Schlöndorff is one of the most successful directors, screenwriters and producers in German cinema. He was born in Wiesbaden in 1939 and attended a Jesuit boarding school in Brittany. After obtaining his baccalauréat, he studied political science in Paris. He began his career as an assistant director under Louis Malle, Jean-Pierre Melville and Alain Resnais. As writer and director, he received the 1966 International Film Critics Prize in Cannes for his first successful film, “Young Törless.” The films that followed included “The Lost Honor of Katharina Blum” (1975) and “The Tin Drum” (1979), which earned him an Oscar as well as the Palme d’Or in Cannes. Since 2001 Schlöndorff has chaired the Verein Europäisches Filmzentrum Babelsberg. In 2009 he staged Leo Tolstoy’s “The Light That Shines in the Darkness” at Neuhardenberg Palace near Berlin. In autumn 2009 the production traveled to Yasnaya Polyana, the Tolstoy country estate, and in 2010 it will go to Moscow.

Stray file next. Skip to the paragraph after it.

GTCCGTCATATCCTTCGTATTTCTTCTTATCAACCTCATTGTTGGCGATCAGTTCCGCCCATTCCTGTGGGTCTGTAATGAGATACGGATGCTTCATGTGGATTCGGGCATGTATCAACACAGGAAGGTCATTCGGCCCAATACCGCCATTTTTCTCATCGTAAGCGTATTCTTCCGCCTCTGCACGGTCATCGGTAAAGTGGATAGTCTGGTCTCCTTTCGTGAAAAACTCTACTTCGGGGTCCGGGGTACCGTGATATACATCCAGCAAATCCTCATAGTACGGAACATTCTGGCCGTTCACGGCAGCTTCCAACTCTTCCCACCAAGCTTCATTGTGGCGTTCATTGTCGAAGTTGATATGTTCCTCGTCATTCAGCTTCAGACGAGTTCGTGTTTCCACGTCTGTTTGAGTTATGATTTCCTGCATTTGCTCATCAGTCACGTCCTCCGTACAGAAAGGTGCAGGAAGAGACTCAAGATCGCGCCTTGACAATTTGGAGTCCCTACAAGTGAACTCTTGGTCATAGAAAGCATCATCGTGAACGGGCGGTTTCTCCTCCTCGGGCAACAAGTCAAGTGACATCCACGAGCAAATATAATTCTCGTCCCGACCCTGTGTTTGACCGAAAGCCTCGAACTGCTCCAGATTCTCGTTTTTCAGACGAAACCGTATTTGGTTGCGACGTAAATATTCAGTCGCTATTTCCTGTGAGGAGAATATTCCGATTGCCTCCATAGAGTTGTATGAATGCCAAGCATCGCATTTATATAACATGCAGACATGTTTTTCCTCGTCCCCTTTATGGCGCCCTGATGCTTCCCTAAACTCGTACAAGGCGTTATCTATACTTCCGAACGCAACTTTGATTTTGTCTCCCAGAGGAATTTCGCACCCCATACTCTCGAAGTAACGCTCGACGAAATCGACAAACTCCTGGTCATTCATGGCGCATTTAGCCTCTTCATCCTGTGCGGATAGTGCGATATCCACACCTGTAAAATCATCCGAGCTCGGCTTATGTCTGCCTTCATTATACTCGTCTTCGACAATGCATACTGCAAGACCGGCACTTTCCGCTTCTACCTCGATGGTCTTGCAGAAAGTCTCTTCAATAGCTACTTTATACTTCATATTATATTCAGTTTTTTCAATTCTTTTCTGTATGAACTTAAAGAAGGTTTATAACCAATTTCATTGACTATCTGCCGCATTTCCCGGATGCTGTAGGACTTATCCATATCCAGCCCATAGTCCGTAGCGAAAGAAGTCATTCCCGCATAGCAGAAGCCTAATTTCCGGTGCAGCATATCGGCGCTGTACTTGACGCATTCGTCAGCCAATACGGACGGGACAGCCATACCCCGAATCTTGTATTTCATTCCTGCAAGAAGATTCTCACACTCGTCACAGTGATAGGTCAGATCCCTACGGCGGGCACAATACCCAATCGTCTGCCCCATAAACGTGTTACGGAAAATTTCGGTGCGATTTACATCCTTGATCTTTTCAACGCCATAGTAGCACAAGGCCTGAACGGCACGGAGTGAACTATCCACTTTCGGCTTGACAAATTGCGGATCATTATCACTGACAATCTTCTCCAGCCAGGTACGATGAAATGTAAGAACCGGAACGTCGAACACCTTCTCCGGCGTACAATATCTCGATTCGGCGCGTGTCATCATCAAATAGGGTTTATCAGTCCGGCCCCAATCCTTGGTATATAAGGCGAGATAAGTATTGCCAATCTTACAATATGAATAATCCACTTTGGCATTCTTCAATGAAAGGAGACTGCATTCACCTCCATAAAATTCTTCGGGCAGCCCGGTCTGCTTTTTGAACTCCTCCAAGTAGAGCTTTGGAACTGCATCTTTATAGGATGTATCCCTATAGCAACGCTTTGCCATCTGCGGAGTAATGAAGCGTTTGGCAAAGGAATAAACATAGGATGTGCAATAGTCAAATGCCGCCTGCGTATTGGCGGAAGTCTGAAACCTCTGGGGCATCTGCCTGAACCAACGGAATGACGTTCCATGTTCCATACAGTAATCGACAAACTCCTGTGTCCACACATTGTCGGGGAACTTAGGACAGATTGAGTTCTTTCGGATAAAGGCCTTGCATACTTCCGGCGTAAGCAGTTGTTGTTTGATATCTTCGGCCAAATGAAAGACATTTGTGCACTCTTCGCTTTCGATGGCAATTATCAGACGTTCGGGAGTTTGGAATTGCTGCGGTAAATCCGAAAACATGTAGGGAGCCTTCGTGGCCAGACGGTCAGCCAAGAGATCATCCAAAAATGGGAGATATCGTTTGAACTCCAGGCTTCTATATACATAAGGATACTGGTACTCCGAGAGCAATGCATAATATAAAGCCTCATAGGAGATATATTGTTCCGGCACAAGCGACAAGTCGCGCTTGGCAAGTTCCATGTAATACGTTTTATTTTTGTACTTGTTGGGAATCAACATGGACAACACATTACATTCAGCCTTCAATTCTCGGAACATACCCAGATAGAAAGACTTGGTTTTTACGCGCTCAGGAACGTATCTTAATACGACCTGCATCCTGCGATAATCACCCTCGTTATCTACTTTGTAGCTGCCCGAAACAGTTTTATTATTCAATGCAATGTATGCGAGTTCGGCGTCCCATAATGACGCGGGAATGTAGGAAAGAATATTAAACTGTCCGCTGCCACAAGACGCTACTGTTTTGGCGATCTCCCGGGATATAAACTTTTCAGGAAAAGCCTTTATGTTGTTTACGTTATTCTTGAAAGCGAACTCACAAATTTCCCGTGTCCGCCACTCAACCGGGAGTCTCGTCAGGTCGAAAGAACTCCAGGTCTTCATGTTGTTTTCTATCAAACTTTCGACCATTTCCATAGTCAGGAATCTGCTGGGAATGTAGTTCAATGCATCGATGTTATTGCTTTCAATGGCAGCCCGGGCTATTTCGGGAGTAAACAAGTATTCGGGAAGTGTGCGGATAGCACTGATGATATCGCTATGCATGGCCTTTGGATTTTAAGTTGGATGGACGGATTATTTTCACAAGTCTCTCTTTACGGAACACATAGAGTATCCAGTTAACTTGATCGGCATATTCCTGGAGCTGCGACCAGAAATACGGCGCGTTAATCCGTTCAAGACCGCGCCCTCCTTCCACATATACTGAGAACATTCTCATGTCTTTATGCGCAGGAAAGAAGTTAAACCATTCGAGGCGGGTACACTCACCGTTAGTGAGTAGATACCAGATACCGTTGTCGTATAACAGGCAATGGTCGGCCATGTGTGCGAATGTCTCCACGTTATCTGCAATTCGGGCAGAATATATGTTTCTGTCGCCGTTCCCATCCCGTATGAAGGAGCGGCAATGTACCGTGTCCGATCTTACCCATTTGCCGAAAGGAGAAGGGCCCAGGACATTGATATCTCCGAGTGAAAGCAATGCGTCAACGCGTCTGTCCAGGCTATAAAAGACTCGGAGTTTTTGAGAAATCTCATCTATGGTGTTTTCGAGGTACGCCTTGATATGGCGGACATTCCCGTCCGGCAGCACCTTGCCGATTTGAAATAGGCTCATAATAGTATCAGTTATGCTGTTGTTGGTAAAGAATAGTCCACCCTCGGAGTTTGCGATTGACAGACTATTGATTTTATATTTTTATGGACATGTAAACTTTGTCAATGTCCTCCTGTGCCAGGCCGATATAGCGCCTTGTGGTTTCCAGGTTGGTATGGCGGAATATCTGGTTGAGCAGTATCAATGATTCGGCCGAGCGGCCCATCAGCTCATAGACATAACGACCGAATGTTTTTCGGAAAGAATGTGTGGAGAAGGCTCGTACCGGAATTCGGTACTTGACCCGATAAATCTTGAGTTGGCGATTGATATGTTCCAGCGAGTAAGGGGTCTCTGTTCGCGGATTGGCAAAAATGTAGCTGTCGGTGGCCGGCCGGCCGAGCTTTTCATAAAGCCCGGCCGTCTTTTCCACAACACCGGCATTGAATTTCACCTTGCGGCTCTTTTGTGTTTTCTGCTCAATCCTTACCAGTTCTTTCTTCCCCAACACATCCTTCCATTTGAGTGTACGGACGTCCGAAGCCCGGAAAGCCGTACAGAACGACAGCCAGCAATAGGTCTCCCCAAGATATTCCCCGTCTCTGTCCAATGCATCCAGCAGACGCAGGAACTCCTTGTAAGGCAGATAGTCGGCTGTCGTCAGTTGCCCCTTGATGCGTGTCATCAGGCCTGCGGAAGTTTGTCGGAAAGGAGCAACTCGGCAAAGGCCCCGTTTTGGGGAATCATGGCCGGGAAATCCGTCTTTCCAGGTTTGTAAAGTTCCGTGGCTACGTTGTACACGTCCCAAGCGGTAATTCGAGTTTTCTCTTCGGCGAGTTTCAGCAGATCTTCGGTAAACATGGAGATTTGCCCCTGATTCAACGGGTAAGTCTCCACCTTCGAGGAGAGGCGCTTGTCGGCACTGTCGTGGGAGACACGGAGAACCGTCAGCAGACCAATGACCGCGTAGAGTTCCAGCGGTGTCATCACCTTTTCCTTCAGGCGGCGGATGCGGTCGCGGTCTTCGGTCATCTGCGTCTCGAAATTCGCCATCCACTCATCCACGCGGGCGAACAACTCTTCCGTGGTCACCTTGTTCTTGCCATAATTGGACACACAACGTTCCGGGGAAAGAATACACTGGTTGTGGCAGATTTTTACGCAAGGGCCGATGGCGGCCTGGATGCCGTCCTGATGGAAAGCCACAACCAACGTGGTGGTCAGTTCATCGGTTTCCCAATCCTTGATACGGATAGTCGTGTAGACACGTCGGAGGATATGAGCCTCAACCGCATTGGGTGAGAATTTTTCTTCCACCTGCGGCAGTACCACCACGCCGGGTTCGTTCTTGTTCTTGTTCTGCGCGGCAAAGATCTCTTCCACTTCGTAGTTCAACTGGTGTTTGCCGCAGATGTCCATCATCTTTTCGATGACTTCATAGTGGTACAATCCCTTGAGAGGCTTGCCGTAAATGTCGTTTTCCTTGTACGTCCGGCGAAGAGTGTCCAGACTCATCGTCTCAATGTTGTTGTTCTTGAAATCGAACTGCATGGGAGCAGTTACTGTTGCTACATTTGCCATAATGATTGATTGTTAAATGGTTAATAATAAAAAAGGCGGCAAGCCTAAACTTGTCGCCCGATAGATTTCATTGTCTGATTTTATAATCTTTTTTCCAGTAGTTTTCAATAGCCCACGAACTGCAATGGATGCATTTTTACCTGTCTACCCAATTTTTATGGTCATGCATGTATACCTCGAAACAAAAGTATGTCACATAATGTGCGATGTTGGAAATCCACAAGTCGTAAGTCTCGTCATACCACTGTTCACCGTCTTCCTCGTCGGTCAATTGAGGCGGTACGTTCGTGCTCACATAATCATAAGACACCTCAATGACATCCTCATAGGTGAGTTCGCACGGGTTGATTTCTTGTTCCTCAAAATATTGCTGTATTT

Terkessidis holds a degree in psychology and a doctorate in education. He works as a journalist and author, focusing on youth and popular culture, migration and racism. His book “Interkultur” has just been published by edition Suhrkamp. He co-founded the Institute for Studies in Visual Culture, which is realizing the project “blackbox abschiebung – blind spot deportation” as part of the Ruhr 2010 European Capital of Culture program.
Vogl teaches modern German literature and literary and cultural studies/media at Humboldt University of Berlin and at Princeton University. The focus of his research lies in poetologies of knowledge, history and theory of knowledge, and theory of discourse and media in terms of poststructuralist philosophy. Vogl has translated central texts by French philosophers into German, e.g. “Differenz und Wiederholung” by Gilles Deleuze and “Der Widerstreit” by Jean-François Lyotard. His own writings have dealt with such subjects as the space between action and non-action, the active potential of which his book “Über das Zaudern” (2007) illuminates from a historical-discursive perspective.